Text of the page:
WASHINGTON—The Obama administration has a vision for Syrian leader Bashar Assad’s departure. Even if it works, the president won’t be around to see the plan through.
An internal U.S. timeline for a best-case Syrian political transition, obtained by The Associated Press, sets a date of March 2017 for Assad to “relinquish” his position as president and for his “inner circle” to depart. That is two months after President Barack Obama leaves office and more than five years after Obama first called for Assad to leave.
Syria, according to the would-be American strategy, would hold votes for a new president and parliament in August 2017—some 19 months from now.
The State Department said Wednesday the timeline was prepared late last year as a guide for Secretary of State John Kerry and other U.S. diplomats working on a political transition for Syria.
Spokesman John Kirby described the document as a “staff-level think piece” that is “preliminary and pre-decisional” and not “an official position.” He also said it is “not an accurate projection of plans by the international community to effect a political transition in Syria.”
However, many of the milestones mentioned in the document comport with the basics of the U.N.-endorsed plan. Other officials said they accurately reflected the administration’s thinking. One official, who like the others, spoke on condition of anonymity to discuss the private document, said the goal for Assad to leave in March 2017 might slip even further.
Countless hurdles lie ahead for implementation of this latest outline for ending five years of conflict that has killed more than a quarter-million people, created the worst European refugee crisis since World War II, and allowed the Islamic State in Iraq and Syria (ISIS) to carve out a would-be caliphate across parts of Iraq and Syria.
Not the least of those hurdles is the growing rift between Sunni-led Saudi Arabia and Shiite-ruled Iran, which back opposite sides in the Syria conflict and had to be lobbied heavily to agree to meet in Vienna to craft a way forward for the war-torn country. Saudi Arabia executed a prominent Shiite cleric and then severed diplomatic relations with Iran this week after its embassy in Tehran was stormed by a mob protesting the execution.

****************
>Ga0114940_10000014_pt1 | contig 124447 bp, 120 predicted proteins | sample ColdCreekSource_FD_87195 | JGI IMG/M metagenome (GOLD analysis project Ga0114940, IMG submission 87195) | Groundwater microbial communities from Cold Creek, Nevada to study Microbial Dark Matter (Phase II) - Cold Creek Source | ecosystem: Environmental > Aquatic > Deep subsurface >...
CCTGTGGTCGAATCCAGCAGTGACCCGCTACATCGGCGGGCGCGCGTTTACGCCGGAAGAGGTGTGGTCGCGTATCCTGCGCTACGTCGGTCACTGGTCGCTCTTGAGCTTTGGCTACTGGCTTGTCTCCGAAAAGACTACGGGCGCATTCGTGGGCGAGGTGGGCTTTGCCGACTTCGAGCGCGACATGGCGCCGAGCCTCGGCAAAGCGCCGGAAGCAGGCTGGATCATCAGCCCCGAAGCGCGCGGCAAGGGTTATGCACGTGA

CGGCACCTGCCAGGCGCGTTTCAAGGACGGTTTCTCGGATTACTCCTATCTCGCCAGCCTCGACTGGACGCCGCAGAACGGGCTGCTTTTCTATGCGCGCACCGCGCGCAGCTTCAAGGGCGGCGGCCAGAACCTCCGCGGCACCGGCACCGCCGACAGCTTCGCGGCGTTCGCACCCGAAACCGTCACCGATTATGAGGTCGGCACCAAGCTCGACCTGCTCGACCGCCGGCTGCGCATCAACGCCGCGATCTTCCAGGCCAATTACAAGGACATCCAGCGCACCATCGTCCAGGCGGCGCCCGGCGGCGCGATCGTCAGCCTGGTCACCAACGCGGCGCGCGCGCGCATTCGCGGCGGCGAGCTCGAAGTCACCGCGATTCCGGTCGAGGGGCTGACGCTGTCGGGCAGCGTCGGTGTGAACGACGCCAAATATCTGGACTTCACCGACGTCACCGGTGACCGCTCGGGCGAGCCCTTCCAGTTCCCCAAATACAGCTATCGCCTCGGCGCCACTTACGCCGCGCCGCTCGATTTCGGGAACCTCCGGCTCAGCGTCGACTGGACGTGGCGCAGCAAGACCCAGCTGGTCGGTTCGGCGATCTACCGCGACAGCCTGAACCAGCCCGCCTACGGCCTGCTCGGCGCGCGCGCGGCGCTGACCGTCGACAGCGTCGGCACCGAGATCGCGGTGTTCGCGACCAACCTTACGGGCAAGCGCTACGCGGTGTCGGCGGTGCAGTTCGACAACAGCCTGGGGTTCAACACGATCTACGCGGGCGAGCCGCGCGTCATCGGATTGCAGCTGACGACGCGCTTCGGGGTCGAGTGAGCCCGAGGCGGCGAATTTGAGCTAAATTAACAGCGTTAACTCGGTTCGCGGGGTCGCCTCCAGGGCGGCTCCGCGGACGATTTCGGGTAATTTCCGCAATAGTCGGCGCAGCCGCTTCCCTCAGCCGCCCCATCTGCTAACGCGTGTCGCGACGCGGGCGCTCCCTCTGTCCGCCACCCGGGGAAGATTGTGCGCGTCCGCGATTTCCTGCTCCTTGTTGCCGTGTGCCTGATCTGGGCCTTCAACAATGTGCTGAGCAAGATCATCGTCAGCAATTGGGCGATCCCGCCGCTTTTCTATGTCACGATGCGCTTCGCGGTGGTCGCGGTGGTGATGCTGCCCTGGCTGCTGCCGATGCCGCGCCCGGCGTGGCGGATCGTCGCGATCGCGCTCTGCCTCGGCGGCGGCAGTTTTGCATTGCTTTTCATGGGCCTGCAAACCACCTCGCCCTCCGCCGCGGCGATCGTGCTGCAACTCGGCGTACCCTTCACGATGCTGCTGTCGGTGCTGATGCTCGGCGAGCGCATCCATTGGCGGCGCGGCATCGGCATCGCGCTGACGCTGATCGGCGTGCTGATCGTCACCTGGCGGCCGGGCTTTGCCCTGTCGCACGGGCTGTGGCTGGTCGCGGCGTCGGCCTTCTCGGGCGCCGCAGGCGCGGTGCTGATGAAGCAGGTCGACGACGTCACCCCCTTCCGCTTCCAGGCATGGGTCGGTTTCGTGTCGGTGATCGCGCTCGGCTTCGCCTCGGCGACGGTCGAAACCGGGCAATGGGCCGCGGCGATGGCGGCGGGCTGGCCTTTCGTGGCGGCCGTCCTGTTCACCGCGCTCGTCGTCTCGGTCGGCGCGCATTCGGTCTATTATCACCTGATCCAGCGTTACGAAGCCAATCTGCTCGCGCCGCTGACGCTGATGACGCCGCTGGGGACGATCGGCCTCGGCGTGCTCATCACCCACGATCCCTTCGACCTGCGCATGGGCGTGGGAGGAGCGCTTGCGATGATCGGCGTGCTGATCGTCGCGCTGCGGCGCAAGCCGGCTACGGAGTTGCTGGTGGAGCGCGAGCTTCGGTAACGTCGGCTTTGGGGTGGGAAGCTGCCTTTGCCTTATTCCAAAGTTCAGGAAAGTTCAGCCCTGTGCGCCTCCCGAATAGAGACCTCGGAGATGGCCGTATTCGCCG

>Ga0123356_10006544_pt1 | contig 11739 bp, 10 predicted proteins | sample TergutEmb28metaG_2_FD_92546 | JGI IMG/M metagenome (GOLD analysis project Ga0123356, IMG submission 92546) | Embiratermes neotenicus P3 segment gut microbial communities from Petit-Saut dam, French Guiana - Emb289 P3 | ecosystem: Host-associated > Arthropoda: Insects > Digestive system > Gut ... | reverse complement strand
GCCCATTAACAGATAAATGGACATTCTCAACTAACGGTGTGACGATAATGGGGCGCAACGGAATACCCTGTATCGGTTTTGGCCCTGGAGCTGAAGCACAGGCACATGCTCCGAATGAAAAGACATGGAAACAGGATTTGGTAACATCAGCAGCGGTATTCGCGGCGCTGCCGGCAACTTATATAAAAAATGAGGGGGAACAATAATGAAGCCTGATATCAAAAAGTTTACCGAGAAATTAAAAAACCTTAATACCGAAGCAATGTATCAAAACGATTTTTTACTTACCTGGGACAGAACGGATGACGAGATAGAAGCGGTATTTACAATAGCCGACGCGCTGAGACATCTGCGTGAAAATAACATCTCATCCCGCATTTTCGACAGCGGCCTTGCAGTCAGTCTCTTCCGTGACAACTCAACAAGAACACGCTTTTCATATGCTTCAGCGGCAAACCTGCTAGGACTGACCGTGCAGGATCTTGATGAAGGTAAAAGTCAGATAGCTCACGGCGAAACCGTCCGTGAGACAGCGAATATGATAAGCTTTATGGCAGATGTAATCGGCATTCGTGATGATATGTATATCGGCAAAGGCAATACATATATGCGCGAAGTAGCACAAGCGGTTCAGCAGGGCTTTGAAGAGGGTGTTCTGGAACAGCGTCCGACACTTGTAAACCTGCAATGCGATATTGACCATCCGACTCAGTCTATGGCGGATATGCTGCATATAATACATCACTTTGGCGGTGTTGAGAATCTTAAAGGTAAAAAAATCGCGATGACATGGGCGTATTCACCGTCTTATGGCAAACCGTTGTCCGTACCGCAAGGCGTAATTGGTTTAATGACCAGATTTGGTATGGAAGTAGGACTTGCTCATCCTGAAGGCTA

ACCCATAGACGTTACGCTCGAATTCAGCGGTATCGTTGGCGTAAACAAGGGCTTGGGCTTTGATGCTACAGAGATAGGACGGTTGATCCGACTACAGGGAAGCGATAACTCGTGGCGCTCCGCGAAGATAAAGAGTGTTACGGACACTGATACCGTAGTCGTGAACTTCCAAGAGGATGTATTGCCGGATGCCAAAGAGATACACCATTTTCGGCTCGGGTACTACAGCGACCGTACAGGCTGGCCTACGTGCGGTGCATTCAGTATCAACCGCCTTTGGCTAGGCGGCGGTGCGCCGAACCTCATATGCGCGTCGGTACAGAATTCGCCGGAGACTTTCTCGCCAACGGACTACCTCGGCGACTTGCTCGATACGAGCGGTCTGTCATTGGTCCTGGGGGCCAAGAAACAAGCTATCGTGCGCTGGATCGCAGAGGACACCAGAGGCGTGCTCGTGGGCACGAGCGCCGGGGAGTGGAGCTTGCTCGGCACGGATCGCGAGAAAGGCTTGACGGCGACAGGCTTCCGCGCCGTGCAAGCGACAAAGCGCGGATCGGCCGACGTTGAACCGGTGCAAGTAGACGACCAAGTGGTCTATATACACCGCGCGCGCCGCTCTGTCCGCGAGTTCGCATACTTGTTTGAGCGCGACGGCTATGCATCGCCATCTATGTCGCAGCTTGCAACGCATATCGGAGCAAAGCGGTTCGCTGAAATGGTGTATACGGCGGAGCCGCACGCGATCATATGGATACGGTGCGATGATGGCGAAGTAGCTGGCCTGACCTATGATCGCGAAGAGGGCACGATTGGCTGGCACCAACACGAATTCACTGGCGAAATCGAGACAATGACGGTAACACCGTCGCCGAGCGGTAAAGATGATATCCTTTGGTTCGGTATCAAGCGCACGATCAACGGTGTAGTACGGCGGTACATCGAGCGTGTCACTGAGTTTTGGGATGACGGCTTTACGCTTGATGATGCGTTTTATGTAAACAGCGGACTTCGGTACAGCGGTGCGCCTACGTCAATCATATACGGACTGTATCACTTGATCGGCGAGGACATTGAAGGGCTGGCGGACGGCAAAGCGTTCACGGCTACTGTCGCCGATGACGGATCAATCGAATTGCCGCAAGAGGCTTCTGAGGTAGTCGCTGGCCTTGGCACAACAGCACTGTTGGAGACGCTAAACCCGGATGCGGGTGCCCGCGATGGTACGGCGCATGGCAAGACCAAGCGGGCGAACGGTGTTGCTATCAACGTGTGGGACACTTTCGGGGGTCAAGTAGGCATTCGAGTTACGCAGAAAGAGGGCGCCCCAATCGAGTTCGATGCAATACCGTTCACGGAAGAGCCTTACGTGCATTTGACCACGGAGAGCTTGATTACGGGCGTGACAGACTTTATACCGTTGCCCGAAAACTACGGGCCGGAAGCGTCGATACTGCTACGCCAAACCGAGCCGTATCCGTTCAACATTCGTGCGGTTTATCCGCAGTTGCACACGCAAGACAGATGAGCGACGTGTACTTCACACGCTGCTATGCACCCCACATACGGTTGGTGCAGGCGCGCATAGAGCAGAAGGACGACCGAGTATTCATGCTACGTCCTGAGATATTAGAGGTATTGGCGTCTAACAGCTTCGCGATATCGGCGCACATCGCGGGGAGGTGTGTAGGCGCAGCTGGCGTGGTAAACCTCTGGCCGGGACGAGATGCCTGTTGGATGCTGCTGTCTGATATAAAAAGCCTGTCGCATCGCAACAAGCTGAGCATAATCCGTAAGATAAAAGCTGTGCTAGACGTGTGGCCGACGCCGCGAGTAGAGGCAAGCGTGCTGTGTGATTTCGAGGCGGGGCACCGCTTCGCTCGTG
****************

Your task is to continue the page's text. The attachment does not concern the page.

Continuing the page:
It is not yet clear what impact those developments might have on the Syria negotiations.
If Saudi-Iranian tensions can be overcome, if peace talks between the Syrian government and opposition go ahead later this month as planned, and if they are successful, the biggest challenge to the U.S. timeline is still that no one else has yet agreed to its specifics, particularly those related to Assad’s departure.
Assad has steadfastly refused to step down while his nation’s terrorist threat, as he sees it, persists. The timeline offers no explanation for exactly how Assad would leave or what his post-presidential future might hold.
And his chief backers, Russia and Iran, have resisted all efforts by outside powers to determine Syria’s future leadership, insisting that is a decision for the Syrian people. Russia and Iran may object to the U.S. timeline’s call for Assad to leave six months before elections would be held.
In addition, the Syrian opposition wants Assad out as soon as possible. The opposition, along with U.S. allies like Saudi Arabia, Qatar, and Turkey, could view the American concept as a betrayal.
In recent months, Washington and its allies in European capitals have retreated from demands that Assad leave power immediately as ISIS gained territory in the region and the priority shifted to defeating the militant group.
The timeline, however aspirational, shows how U.S. diplomats and policymakers are determined to outline an exit plan for Assad and not let concerns over ISIS and other extremist groups allow him to cling to power indefinitely.
The document obtained by the AP starts Syria’s new political process next month. An 18-month transition period would be initiated, consistent with the plan endorsed by the U.N. Security Council last month. Government-opposition peace talks are to begin in Geneva on Jan. 25.
The U.S. timeline envisions the Security Council signing off on a framework for negotiations between Assad’s representatives and the opposition, leading to the formation of a security committee in April. That would be accompanied by an amnesty for some government and military members, and moderate opposition leaders and fighters. The transitional governing body would then be created.
In May, the Syrian parliament would dissolve, according to the timeline. The Security Council would recognize the new transitional authority and lay out the transition’s next steps. These include major political reforms, the nomination of an interim legislature, and an international donors’ conference to fund Syria’s transition and reconstruction.
The next six months, through November 2016—when Obama’s successor is elected—would be devoted to the sides drafting a new constitution. The Syrian people would get a chance to vote on that document in a popular referendum in January 2017, according to the timeline.
Only then would the process lead to the end of Assad’s rule of Syria.
In March 2017, the timeline reads: “Asad relinquishes presidency; inner circle departs.” (The document uses the U.S. government’s preferred spelling of Assad.)
Syria’s new government would assume full powers from the transitional body after the parliamentary and presidential elections in August.